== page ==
Why ONdigital should be saved from jaws of Sky

Digital terrestrial TV has a key role to play in the switchover to digital. However, the rescue of ONdigital may come at a high price for advertisers.

In June 1997, the Independent Television Commission stopped BSkyB joining the Carlton-Granada consortium which was bidding for the Digital Terrestrial TV (DTT) licence. It would, said the ITC, give BSkyB too dominant a position. But in the week that ONdigital is turning to ITV to reverse its fortunes, the Government’s decision to hold off legislation lifting cross-media ownership restrictions may mean that BSkyB could provide the only rescue plan for DTT in the UK.

Should BSkyB be prepared and allowed to take a stake in ONdigital, concerns over BSkyB’s domination of the market will put any fears that advertisers had over an ITV monopoly into sharp perspective.

Condemning ONdigital to the scrap heap is premature and certainly avoidable. The real issue is: where will ONdigital be even if it does hit its own break-even target of 1.7 million homes by 2003? According to Quantum forecasts, it is possible that by that time over 11 million homes will be connected to digital through BSkyB or cable.

ITV also faces a £300m a year bill for changing from analogue to digital. The transition actually reduces costs for BSkyB.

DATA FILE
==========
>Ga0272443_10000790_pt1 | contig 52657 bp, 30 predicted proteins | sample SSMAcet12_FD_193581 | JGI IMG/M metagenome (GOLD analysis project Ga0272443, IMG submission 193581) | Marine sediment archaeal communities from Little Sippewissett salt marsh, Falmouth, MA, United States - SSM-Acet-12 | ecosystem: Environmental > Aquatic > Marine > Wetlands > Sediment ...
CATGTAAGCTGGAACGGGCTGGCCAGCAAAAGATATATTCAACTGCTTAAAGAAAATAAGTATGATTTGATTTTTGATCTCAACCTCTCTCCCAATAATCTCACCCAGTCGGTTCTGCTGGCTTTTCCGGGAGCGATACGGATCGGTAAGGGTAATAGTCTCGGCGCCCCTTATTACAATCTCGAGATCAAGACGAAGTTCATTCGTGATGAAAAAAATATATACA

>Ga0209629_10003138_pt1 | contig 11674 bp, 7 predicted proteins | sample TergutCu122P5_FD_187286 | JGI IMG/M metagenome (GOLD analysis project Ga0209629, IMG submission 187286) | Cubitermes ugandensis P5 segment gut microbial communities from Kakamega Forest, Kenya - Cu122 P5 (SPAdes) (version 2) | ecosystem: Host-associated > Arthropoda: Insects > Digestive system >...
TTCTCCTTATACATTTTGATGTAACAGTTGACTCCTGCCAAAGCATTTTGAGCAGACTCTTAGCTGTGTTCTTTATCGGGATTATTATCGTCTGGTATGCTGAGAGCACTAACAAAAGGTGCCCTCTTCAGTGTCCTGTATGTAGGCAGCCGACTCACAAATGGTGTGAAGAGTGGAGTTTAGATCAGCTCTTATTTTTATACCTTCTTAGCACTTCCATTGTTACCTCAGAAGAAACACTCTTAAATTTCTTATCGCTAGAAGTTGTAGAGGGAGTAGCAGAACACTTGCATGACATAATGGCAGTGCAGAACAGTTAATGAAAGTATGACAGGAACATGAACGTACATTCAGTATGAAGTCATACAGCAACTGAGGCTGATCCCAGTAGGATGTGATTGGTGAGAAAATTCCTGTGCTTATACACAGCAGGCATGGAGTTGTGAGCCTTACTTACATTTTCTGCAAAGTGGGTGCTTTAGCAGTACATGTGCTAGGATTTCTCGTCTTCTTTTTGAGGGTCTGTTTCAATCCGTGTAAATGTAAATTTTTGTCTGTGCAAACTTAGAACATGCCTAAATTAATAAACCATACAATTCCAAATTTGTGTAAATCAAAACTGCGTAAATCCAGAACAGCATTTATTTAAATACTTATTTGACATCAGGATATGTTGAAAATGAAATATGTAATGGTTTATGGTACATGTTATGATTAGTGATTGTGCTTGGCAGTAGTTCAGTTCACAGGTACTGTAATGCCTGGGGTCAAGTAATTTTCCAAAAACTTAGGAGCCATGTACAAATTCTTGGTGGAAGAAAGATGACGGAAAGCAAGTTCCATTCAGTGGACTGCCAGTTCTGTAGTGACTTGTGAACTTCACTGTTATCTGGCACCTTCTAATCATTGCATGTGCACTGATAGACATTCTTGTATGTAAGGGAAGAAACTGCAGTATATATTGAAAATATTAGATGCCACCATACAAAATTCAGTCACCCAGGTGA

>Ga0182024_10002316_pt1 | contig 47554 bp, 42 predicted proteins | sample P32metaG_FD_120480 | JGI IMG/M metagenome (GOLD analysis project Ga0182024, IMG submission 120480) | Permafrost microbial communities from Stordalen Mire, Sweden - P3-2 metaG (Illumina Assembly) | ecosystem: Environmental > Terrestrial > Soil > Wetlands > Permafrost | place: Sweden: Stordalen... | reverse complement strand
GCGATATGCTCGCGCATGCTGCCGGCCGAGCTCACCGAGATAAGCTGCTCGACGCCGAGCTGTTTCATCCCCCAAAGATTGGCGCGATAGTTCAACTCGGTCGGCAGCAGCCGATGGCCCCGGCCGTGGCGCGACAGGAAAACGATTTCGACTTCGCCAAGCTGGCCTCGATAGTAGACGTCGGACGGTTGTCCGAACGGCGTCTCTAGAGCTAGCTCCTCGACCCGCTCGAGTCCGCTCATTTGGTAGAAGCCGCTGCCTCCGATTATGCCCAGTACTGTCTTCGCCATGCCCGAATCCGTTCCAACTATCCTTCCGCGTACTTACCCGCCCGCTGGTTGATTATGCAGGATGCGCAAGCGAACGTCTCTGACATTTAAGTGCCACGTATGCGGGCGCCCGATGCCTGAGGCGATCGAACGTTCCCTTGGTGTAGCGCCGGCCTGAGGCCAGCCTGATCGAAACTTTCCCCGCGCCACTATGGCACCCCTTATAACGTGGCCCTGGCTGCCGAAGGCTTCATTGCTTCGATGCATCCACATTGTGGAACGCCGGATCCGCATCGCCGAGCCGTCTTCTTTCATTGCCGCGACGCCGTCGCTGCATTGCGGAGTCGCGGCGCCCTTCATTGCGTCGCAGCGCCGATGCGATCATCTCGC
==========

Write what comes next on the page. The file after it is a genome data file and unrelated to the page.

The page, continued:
To maintain a DTT service, ITV admits it needs a third partner. A telecommunications company would fit strategically – offering broadband capability and a ready-made nationwide coverage. However, in the current climate it is unlikely that the likes of BT will consider extra spend outside of their core business.

DTT is key in the battle to persuade analogue viewers to switch, and the Government would not want to forfeit revenues derived from DTT frequencies. On this basis alone it makes sense for the ITC to listen to Carlton and Granada’s pleas for more frequencies, reduced licence costs and a definite switch-off date.

But perhaps the ITC’s apparent lack of response suggests a more lenient reaction to BSkyB taking a stake a second time around. Buying a share of a business that has obvious shortcomings may deter Rupert Murdoch. However, the opportunity to cement a position of control over the UK’s digital TV market would be a major incentive. And with competition reduced there would be no need for BSkyB to offer free set-top boxes.

ITV’s first priority should be to seek a solution from the Government. But even if Carlton and Granada do walk away from being a joint platform provider, their heritage as TV’s premier content providers should not be forgotten. And ITV will remain the most effective channel for communicating brand messages to a mass audience for some time.

Competition is good news for advertisers wanting to exploit the benefits of digital and interactive TV, so there is logic in the Government coming to ONdigital’s aid. Hopefully shareholders’ patience will not run out before it acts.

Dan Clays is Associate Director of Quantum Media

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